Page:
Appellant argues that Georgia law entitled him to a trial by jury without demand.1 The provisions of Georgia's code cited by appellant cannot be interpreted to mean that a person has a right to a trial by jury in all cases. It is clear that under Georgia law there is no constitutional right to a trial by jury in equity cases. Williams v. Overstreet, 230 Ga. 112, 114, 195 S.E.2d 906, 909 (1973). The provision in the Georgia Constitution stating that a trial by jury shall remain inviolate simply means that this right will not be taken away in cases where it existed when the instrument was adopted in 1798 and not that there must be a trial by jury in every case. 195 S.E.2d at 909. Since there is no constitutional right to a trial by jury in equitable proceedings, such a right can exist only in instances where it is conferred by statute.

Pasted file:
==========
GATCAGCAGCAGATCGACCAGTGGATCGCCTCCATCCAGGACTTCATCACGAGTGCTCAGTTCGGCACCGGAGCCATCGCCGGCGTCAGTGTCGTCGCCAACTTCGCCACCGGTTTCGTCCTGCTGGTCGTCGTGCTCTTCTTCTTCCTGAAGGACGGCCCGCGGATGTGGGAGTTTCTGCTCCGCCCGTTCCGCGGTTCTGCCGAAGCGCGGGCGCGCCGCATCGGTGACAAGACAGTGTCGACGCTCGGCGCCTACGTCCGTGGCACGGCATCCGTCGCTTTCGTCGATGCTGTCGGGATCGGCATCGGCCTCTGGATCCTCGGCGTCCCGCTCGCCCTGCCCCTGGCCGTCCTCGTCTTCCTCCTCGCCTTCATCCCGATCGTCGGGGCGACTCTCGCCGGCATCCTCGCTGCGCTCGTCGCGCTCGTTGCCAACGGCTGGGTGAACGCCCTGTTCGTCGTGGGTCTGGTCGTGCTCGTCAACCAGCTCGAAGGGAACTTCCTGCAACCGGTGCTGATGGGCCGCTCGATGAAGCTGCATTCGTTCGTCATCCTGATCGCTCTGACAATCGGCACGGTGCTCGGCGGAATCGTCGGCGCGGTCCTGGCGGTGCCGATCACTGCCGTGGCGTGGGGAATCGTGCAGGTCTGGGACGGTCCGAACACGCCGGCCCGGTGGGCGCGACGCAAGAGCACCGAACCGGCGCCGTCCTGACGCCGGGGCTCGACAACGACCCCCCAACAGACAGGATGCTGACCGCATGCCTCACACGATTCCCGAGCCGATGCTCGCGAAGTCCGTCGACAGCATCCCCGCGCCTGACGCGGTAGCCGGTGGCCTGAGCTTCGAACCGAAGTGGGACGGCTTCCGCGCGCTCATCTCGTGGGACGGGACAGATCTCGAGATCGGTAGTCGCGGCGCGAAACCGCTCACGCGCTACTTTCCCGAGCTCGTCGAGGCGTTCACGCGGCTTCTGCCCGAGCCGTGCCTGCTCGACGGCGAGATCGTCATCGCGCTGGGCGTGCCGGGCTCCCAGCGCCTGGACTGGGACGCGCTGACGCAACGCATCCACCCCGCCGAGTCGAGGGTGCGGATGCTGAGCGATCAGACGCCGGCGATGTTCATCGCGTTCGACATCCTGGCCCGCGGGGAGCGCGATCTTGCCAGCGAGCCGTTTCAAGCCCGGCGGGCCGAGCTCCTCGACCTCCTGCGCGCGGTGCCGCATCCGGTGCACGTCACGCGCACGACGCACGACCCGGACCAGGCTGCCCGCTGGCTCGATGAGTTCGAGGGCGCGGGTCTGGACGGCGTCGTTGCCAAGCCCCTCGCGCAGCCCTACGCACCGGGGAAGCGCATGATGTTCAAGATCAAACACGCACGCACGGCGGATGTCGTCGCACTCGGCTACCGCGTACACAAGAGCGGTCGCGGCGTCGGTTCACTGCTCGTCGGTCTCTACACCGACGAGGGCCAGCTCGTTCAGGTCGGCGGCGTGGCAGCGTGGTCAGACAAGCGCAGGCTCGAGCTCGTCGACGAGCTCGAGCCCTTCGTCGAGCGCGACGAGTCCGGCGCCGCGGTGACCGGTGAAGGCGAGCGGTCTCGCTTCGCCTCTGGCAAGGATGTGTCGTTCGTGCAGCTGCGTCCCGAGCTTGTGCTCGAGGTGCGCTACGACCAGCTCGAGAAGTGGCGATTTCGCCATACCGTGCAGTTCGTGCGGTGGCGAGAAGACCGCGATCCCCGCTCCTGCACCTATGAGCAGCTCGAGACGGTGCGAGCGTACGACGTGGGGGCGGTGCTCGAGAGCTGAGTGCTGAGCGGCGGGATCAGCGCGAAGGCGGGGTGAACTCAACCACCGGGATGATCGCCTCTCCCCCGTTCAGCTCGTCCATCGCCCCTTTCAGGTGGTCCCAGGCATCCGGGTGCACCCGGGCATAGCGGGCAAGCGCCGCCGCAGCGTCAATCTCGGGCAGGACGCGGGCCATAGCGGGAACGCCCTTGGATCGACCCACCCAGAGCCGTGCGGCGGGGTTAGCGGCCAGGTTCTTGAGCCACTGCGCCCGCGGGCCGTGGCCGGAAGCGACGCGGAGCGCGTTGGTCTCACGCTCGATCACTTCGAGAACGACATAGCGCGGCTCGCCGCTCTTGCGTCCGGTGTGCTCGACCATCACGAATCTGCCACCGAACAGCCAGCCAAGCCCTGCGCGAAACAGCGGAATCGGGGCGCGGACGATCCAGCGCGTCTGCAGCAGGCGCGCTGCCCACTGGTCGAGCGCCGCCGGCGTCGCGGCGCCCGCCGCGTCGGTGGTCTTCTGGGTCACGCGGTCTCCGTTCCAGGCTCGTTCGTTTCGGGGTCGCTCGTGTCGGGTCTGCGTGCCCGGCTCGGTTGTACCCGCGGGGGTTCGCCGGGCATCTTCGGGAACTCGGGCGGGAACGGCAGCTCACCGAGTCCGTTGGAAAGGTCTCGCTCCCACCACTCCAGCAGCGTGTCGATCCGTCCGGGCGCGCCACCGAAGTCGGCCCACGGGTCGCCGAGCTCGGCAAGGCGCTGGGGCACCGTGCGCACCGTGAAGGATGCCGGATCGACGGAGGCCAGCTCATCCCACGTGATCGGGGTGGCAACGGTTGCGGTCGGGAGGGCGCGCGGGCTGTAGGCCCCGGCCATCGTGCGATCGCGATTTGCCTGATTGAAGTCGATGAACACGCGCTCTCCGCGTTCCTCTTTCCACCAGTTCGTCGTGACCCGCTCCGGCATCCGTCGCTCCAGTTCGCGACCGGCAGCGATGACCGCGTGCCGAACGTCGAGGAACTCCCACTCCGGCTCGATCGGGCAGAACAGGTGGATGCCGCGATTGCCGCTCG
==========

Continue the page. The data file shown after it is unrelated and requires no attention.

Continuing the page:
Under Ga.Code Title 37, § 1416 a party may be entitled to a trial by jury in a quiet title suit Upon the party's demand or upon request of a master.2 However, even assuming that appellant's suit fell under § 1416, it is clear that appellant did not make such a demand at the state level. Rather, appellant would have us believe that a right to a jury trial in his case existed without demand under Title 81A § 138. Such an interpretation of § 138 is too strained. Even though Duncan's complaint filed in the state court specifically states that Duncan sought to quiet title, appellant now contends that he was not really seeking to quiet title and that such a suit was improper.3 If a suit to quiet title was indeed improper and if no jurisdiction existed in the state court, the federal court, nevertheless, had jurisdiction of the government's counterclaim for equitable relief.4 In our recent En banc decision of United States v. McMahan, 569 F.2d 889 (5th Cir. 1978) we stated that when a suit involves the issue of a person's liability for taxes and penalties imposed by the Internal Revenue Service, that person is entitled to a trial by jury even though there may be other issues in the case which are of an equitable nature. But McMahan involved a situation where both the legal issue of tax liability and penalties, and equitable claims were asserted. The clear implication of the language in McMahan, however, is that if a case involves Only equitable issues, a trial by jury is not guaranteed by the Seventh Amendment of the Constitution. In Dairy Queen v. Wood, 369 U.S. 469, 82 S.Ct. 894, 8 L.Ed.2d 44 (1962) the Supreme Court quoted with approval this Court's opinion in Thermo-Stitch, Inc. v. Chemi-Cord Processing Corp., 294 F.2d 486 (5th Cir. 1961):